Christmas Chess

December 23, 2011 | By

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There’s a lot that’s Jewish about Christmas. It’s the birthday of a Jew (Jesus)–okay, it’s probably not his real birthday, but it’s the day that most people celebrate it. And, in the contemporary Western world, Jews have accrued so many makeshift Christmas traditions, from going out for Chinese food to filling movie theaters to establishing strange Hanukkah-Christmas hybrids, that dealing with Christmas has become its own form of Christmas observance.

Our favorite tradition, though, comes from the Chabad Hasidim in Crown Heights–and it’s a chess match.

Some Jews try to avoid studying Torah on Christmas Eve as a way of mourning for the many Jews killed during pogroms that occurred during (or as an indirect result of) Christmas. Indeed, many Yiddish speakers call Christmas “Nittlenacht,” a pun that means “nothing-night.” Some yeshivas and other learning institutions simply shut down. But in Crown Heights, at the mammoth headquarters of the Chabad-Lubavitch movement, the tables are cleared of Torahs and Talmuds, and students play chess in a nightlong loosely-structured tournament.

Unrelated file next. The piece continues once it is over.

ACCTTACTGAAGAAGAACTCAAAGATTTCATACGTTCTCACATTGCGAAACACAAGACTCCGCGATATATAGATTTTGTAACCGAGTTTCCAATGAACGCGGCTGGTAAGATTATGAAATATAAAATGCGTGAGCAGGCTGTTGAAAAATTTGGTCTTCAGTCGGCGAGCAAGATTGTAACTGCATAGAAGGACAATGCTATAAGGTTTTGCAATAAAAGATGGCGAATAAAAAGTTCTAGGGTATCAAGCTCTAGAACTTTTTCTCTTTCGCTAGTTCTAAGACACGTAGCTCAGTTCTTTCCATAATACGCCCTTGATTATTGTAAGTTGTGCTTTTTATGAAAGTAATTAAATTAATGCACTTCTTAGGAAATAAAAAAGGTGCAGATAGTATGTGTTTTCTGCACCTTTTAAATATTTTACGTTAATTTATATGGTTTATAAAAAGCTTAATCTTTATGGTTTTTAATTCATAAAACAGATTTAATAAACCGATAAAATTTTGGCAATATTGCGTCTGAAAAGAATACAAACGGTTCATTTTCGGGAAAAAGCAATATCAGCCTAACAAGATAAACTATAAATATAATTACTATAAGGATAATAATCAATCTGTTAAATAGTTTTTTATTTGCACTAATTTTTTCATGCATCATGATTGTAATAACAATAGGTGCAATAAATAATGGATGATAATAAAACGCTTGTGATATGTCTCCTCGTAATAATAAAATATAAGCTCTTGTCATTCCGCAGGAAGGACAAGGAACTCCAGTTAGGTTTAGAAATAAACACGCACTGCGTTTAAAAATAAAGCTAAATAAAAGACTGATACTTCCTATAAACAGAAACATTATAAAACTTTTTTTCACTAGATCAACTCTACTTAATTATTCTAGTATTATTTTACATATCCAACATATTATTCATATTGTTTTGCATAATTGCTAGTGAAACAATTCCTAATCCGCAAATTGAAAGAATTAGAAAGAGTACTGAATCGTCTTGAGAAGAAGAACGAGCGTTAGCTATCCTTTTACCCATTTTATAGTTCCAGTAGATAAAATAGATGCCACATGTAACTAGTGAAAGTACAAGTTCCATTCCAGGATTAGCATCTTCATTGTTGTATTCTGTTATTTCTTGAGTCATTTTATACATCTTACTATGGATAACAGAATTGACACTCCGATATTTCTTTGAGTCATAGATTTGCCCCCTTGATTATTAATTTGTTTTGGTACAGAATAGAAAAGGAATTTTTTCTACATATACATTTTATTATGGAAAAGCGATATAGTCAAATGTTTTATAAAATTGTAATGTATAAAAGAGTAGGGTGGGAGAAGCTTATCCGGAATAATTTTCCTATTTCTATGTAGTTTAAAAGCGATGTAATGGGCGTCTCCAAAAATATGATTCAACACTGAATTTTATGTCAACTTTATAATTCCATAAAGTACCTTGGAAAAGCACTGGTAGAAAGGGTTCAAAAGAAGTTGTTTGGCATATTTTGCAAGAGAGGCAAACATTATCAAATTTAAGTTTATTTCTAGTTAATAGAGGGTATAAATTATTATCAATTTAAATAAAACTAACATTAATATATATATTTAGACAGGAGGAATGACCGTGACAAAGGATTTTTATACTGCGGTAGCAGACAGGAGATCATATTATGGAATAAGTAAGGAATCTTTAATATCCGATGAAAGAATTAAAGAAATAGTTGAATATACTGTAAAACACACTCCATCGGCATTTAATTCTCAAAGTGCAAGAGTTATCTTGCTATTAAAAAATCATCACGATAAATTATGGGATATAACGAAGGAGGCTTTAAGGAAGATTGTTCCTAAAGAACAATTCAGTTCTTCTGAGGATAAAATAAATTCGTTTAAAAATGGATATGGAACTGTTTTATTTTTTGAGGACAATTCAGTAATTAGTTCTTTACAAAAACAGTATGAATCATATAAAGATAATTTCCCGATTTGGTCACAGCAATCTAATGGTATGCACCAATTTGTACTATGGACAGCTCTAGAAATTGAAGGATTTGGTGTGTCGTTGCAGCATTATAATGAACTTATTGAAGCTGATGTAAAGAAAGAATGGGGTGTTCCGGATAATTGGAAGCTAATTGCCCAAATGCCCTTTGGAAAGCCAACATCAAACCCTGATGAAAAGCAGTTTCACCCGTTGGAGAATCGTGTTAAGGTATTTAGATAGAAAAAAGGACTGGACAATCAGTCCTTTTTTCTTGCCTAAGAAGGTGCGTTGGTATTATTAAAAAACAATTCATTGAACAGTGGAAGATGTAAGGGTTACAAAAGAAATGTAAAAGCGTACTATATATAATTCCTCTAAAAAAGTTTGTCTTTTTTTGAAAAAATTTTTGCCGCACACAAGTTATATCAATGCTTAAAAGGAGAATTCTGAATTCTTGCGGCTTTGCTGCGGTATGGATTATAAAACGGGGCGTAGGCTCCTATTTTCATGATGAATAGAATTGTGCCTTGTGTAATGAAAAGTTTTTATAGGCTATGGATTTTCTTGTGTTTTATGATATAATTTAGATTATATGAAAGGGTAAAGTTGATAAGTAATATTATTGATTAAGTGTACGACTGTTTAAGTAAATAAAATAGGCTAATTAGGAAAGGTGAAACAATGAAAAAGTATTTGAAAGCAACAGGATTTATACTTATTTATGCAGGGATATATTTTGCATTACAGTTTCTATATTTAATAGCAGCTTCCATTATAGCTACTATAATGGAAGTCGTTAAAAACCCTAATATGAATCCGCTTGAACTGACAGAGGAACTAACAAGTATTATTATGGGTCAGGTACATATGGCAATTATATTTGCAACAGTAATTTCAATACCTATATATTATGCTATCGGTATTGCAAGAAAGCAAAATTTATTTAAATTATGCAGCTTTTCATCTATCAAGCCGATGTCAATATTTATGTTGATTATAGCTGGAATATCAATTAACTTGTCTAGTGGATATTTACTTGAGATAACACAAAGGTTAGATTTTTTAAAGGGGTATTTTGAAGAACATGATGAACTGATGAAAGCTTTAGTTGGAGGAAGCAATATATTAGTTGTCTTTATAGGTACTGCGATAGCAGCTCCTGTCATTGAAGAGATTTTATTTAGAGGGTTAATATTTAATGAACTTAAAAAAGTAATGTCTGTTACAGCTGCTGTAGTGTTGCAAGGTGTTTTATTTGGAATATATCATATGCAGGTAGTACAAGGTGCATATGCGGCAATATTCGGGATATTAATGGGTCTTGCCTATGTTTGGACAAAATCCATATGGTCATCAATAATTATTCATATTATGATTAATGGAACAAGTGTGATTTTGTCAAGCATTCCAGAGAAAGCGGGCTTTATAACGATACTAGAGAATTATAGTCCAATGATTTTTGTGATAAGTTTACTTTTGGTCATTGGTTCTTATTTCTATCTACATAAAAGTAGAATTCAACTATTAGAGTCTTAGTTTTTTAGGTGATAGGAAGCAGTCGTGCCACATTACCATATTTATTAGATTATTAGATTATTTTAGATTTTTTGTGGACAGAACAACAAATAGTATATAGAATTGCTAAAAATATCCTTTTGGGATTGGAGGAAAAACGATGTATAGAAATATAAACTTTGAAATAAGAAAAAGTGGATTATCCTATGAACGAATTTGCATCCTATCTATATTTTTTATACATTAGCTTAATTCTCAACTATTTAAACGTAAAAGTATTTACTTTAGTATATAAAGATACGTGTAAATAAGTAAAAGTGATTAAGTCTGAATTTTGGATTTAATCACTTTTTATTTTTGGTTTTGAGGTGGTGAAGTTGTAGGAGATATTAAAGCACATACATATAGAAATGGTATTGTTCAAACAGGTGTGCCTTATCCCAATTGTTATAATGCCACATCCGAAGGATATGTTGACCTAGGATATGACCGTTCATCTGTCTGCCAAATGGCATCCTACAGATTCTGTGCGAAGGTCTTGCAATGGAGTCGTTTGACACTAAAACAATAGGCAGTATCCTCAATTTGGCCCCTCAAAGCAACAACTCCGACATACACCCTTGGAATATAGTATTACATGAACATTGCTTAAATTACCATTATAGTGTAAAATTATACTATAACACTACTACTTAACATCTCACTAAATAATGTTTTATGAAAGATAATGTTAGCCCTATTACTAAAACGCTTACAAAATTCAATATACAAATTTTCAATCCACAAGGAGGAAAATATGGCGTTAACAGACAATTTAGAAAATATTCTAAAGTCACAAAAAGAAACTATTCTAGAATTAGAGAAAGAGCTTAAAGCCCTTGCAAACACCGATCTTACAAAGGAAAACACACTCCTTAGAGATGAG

Chess might seem an odd choice, but it’s a perfect fit for yeshiva students–it keeps their intellect sharp, but it avoids directly interacting with potentially Torah-related topics. By morning, the books are restored, and the Hasidim are back to their normal studies. But for one night, a few lucky students can become champions of the yeshiva.

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